In the early years of client server, companies concentrated on putting value
-
added front ends
(clients) on their se
rver applications. These applications served users inside the company, and
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volume was typically low. Although poor performance was not well accepted, it was tolerated if
the client
-
side application provided additional value (such as sexier information pr
esentation).
Client
-
server infrastructure was fairly arcane and cumbersome, including methods like EHLAPPI,
APPC and proprietary remote procedure calls (RPCs). Applications were rarely designed with the
potential for distributed access, or even applicat
ion
-
to
-
application communication, in mind.
Client
-
side applications pushed the performance limits of desktop computers, and became just as
cumbersome to administrate as their server
-
side counterparts.


Web
-
based Client
-
Server

The client server market matu
red, and new protocols like TCP/IP were introduced to provide a
standard “communication sockets” solution. The world
-
wide web began to gain acceptance, and
with it a renewed appreciation for low
-
cost, thin client “browser” access to server applications
ru
nning on larger, more capable machines. This architecture was attractive for replacing the
earlier client
-
server solutions, which still served a fairly small audience and handled insignificant
amounts of traffic; the concept of the “intranet” was born.

C
ompanies scrambled to find simple ways to provide web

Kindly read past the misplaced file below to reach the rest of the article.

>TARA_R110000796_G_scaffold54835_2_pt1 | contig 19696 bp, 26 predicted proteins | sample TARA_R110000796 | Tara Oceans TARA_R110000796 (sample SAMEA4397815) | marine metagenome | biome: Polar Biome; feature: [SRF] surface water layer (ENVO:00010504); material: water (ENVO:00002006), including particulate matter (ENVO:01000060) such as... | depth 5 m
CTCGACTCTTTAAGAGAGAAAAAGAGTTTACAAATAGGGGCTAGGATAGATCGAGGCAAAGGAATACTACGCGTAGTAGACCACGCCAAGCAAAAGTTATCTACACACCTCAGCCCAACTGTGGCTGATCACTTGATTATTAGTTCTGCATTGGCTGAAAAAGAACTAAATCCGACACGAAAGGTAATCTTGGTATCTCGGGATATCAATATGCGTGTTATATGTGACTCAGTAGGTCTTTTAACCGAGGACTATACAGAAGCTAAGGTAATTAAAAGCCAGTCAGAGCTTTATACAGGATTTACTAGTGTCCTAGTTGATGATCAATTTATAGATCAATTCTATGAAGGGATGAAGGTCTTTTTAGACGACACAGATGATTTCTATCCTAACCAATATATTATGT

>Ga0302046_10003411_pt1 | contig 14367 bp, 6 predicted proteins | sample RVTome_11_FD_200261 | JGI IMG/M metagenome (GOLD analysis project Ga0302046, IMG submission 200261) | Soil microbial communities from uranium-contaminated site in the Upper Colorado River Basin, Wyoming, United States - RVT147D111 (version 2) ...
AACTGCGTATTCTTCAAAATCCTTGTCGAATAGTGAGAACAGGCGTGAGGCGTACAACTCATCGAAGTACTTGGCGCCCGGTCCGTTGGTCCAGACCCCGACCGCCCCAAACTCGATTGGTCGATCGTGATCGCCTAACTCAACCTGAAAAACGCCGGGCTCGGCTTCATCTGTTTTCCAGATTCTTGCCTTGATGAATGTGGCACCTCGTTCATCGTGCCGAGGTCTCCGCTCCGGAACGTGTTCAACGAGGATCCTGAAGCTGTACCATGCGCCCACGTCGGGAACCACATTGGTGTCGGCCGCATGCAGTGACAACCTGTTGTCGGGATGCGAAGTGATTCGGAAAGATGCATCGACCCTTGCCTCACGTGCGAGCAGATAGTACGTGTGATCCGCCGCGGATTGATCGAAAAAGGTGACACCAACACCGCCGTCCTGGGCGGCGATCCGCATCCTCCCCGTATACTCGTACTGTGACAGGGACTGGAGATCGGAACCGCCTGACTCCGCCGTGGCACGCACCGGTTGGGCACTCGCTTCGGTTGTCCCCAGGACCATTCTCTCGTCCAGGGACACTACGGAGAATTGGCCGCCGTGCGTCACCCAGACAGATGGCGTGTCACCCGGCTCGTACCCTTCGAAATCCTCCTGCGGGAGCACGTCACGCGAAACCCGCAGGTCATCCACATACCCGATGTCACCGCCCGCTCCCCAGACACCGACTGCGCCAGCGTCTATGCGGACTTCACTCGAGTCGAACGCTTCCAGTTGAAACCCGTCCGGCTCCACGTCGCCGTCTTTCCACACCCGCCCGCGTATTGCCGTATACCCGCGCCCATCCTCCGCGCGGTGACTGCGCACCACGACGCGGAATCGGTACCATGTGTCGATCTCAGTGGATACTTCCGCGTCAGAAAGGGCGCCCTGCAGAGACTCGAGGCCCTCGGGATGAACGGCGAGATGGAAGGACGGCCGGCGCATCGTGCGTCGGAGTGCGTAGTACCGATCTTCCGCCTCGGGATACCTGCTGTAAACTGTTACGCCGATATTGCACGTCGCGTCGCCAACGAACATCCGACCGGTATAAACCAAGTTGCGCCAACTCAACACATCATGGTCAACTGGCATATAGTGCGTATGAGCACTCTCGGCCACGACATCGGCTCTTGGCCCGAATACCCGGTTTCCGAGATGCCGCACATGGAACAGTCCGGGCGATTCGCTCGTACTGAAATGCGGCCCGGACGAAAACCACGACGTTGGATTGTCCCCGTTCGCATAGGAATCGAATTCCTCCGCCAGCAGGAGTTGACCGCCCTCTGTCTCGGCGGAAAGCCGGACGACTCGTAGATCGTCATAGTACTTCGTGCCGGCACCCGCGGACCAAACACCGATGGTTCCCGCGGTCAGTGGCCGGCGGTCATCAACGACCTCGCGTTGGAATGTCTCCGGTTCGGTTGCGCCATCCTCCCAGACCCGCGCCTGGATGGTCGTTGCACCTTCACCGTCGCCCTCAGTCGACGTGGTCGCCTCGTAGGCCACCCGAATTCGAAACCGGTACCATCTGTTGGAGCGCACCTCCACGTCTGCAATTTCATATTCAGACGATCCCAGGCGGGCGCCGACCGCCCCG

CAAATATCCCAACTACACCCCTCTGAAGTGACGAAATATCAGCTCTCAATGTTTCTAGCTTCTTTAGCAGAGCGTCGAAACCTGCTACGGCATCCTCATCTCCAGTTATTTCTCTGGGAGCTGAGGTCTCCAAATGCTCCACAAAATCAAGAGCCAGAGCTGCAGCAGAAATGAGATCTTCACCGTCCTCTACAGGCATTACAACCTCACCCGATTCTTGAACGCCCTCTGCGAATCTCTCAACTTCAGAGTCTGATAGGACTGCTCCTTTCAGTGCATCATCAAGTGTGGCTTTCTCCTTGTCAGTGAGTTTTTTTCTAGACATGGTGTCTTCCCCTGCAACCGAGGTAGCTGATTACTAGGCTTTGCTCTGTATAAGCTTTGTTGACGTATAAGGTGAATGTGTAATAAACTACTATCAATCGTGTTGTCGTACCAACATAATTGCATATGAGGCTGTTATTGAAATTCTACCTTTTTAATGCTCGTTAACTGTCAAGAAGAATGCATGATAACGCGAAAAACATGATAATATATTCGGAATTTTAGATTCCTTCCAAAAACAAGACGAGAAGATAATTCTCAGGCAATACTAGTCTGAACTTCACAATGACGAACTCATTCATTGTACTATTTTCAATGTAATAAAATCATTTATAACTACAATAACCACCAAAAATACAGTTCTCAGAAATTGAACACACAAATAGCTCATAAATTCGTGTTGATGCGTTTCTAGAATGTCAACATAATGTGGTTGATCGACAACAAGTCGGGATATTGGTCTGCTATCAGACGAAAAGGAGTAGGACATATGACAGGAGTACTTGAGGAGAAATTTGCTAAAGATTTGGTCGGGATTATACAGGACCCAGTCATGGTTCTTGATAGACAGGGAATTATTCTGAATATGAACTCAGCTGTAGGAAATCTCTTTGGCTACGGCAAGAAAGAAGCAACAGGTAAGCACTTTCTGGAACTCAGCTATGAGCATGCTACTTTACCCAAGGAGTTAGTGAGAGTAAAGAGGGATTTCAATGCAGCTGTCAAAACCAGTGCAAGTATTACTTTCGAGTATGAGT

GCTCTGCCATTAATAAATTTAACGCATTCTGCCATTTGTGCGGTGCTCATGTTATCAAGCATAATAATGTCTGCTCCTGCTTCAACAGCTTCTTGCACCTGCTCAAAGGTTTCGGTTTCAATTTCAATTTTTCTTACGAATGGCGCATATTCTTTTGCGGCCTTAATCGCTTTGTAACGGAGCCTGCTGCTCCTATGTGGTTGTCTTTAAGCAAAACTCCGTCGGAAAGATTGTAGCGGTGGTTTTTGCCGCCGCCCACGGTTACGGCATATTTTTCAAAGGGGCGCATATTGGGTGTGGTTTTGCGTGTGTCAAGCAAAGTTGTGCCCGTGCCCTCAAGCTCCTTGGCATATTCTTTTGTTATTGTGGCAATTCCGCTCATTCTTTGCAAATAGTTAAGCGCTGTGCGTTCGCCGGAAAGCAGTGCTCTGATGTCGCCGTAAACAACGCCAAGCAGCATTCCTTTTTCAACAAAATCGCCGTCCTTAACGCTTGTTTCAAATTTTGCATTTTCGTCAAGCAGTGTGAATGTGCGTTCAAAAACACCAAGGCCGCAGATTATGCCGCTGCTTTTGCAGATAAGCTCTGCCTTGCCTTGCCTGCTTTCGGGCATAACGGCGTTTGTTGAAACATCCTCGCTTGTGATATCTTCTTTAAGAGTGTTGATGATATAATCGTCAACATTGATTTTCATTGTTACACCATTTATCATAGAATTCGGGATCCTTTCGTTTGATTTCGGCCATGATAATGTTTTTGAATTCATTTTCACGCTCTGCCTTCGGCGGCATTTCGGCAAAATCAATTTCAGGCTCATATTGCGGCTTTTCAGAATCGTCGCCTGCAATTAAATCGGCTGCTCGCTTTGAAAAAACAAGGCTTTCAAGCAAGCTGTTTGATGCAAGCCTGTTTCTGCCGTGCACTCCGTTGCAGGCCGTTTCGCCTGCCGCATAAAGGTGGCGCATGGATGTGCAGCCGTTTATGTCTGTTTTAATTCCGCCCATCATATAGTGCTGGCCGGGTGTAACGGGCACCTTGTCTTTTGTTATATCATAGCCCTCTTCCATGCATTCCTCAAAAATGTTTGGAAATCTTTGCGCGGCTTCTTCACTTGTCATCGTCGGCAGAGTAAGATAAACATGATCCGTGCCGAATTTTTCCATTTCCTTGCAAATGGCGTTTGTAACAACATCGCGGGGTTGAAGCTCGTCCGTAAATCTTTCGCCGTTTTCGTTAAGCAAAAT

-
based access to server applications.
Various “screen scraping” solutions flooded the marketplace. But users soon realized that as the
volume of interactions increased, these simple solutions could no
t handle the load. Each web
-
based client allocated its own resource connections to databases and other important resources,
squandering network throughput and connection pools. Still, as long as the volume was low, these
solutions could be tolerated.


I
nternet, Supply Chain & Business
-
to
-
Business

The rampant adoption of the Internet for electronic commerce and business
-
to
-
business
collaboration has changed the rules of client
-
server dramatically. Retail Sales and Customer
Relationship solutions drive hu
ndreds of thousands of Internet interactions. E
-
commerce
applications require significant security and authentication. And supply chain (supplier
-
to
-
consumer) business system integration is driving the need to share access to legacy information
systems b
etween companies.

This radical jump in the
volume

of client
-
server interactions has driven a whole new set of
requirements for applications: load balancing and fail
-
over to ensure 24x7 operation; new
security and authentication methodologies including ce
rtificates, public keys, LDAP, and ACLs
(access control lists); abilities to integrate anything with anything
-

including legacy applications,